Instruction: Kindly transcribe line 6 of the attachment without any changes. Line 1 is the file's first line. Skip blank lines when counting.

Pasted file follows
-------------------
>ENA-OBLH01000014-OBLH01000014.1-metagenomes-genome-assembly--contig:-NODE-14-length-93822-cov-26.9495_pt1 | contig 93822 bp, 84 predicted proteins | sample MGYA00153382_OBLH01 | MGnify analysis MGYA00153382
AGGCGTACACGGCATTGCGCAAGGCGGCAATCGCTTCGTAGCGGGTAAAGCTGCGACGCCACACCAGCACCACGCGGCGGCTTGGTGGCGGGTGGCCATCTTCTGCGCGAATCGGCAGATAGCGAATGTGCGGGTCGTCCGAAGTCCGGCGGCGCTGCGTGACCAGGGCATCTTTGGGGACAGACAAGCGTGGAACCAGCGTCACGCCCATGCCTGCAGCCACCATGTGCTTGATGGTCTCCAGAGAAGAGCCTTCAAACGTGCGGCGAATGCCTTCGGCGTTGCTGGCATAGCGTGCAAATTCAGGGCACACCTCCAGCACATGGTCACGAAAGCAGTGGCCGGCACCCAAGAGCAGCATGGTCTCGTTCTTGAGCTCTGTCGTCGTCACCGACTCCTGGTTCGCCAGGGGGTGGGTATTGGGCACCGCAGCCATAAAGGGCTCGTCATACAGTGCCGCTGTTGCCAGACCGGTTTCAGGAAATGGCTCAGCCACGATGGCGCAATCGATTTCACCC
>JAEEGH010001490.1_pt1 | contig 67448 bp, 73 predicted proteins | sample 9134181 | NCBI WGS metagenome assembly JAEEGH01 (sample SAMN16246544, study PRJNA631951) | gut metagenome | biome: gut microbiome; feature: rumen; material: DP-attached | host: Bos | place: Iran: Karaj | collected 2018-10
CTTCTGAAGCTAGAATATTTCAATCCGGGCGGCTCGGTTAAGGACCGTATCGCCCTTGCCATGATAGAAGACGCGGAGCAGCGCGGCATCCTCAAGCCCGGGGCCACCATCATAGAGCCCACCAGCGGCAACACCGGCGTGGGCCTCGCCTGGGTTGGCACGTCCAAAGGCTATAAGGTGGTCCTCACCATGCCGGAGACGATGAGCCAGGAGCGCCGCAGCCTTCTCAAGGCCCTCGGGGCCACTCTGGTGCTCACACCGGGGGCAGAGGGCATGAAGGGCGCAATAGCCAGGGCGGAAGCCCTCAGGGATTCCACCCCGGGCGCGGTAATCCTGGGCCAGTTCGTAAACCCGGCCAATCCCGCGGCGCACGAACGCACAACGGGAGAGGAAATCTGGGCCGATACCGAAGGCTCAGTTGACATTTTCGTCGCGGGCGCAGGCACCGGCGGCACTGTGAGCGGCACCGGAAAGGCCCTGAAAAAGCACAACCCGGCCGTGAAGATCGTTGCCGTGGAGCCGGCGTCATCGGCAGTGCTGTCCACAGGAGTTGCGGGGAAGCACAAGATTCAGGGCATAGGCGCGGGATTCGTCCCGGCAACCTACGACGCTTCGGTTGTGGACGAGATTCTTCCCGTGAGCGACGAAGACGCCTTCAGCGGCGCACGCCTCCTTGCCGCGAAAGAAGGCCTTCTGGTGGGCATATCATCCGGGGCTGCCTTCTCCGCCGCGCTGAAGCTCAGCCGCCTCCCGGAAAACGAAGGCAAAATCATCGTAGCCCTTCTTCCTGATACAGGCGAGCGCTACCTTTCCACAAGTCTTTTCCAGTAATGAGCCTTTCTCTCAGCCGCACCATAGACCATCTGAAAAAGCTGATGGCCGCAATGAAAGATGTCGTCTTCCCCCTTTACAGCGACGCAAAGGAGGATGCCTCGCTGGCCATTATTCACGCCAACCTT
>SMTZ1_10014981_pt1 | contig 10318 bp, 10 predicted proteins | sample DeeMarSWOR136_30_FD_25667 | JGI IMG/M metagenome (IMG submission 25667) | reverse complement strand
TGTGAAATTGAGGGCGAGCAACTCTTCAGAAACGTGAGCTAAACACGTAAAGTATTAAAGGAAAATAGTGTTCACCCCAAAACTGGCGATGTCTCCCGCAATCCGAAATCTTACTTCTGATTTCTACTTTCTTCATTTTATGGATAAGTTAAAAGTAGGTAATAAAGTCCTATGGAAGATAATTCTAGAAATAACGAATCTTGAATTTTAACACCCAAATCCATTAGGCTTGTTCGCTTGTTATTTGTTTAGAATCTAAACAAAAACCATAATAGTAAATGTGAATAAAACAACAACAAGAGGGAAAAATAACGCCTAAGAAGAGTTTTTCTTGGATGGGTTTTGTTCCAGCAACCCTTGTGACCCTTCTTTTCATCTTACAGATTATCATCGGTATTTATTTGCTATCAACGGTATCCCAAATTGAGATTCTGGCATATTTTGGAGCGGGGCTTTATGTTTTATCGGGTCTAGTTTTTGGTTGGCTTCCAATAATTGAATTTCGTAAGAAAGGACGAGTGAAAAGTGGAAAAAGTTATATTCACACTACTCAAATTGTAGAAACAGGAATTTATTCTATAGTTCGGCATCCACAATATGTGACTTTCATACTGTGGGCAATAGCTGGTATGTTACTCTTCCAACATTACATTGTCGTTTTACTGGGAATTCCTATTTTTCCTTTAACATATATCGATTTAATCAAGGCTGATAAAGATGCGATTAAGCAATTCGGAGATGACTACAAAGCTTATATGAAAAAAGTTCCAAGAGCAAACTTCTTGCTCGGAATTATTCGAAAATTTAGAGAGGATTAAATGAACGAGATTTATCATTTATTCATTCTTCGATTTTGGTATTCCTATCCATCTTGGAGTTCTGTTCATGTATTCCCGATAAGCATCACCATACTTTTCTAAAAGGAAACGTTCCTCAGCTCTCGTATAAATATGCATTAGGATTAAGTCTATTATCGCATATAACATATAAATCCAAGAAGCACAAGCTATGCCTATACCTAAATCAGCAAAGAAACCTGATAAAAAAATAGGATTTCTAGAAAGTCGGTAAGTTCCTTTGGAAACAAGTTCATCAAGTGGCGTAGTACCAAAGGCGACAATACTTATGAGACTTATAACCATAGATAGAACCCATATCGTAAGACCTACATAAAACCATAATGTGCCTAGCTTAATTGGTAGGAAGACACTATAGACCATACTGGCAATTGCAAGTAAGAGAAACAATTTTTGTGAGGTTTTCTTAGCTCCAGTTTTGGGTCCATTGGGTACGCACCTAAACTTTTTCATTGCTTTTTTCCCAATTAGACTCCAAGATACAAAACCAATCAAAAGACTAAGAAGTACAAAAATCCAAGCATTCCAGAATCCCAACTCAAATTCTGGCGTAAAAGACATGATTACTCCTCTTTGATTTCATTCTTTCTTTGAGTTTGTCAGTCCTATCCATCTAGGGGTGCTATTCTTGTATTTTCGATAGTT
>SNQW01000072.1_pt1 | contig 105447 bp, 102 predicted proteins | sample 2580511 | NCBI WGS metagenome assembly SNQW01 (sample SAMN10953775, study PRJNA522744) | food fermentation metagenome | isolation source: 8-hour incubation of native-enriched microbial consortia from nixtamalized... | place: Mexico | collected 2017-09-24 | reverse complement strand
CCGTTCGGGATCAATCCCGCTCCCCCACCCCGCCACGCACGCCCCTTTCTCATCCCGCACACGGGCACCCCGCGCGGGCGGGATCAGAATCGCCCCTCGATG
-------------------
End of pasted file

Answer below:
TGTGAAATTGAGGGCGAGCAACTCTTCAGAAACGTGAGCTAAACACGTAAAGTATTAAAGGAAAATAGTGTTCACCCCAAAACTGGCGATGTCTCCCGCAATCCGAAATCTTACTTCTGATTTCTACTTTCTTCATTTTATGGATAAGTTAAAAGTAGGTAATAAAGTCCTATGGAAGATAATTCTAGAAATAACGAATCTTGAATTTTAACACCCAAATCCATTAGGCTTGTTCGCTTGTTATTTGTTTAGAATCTAAACAAAAACCATAATAGTAAATGTGAATAAAACAACAACAAGAGGGAAAAATAACGCCTAAGAAGAGTTTTTCTTGGATGGGTTTTGTTCCAGCAACCCTTGTGACCCTTCTTTTCATCTTACAGATTATCATCGGTATTTATTTGCTATCAACGGTATCCCAAATTGAGATTCTGGCATATTTTGGAGCGGGGCTTTATGTTTTATCGGGTCTAGTTTTTGGTTGGCTTCCAATAATTGAATTTCGTAAGAAAGGACGAGTGAAAAGTGGAAAAAGTTATATTCACACTACTCAAATTGTAGAAACAGGAATTTATTCTATAGTTCGGCATCCACAATATGTGACTTTCATACTGTGGGCAATAGCTGGTATGTTACTCTTCCAACATTACATTGTCGTTTTACTGGGAATTCCTATTTTTCCTTTAACATATATCGATTTAATCAAGGCTGATAAAGATGCGATTAAGCAATTCGGAGATGACTACAAAGCTTATATGAAAAAAGTTCCAAGAGCAAACTTCTTGCTCGGAATTATTCGAAAATTTAGAGAGGATTAAATGAACGAGATTTATCATTTATTCATTCTTCGATTTTGGTATTCCTATCCATCTTGGAGTTCTGTTCATGTATTCCCGATAAGCATCACCATACTTTTCTAAAAGGAAACGTTCCTCAGCTCTCGTATAAATATGCATTAGGATTAAGTCTATTATCGCATATAACATATAAATCCAAGAAGCACAAGCTATGCCTATACCTAAATCAGCAAAGAAACCTGATAAAAAAATAGGATTTCTAGAAAGTCGGTAAGTTCCTTTGGAAACAAGTTCATCAAGTGGCGTAGTACCAAAGGCGACAATACTTATGAGACTTATAACCATAGATAGAACCCATATCGTAAGACCTACATAAAACCATAATGTGCCTAGCTTAATTGGTAGGAAGACACTATAGACCATACTGGCAATTGCAAGTAAGAGAAACAATTTTTGTGAGGTTTTCTTAGCTCCAGTTTTGGGTCCATTGGGTACGCACCTAAACTTTTTCATTGCTTTTTTCCCAATTAGACTCCAAGATACAAAACCAATCAAAAGACTAAGAAGTACAAAAATCCAAGCATTCCAGAATCCCAACTCAAATTCTGGCGTAAAAGACATGATTACTCCTCTTTGATTTCATTCTTTCTTTGAGTTTGTCAGTCCTATCCATCTAGGGGTGCTATTCTTGTATTTTCGATAGTT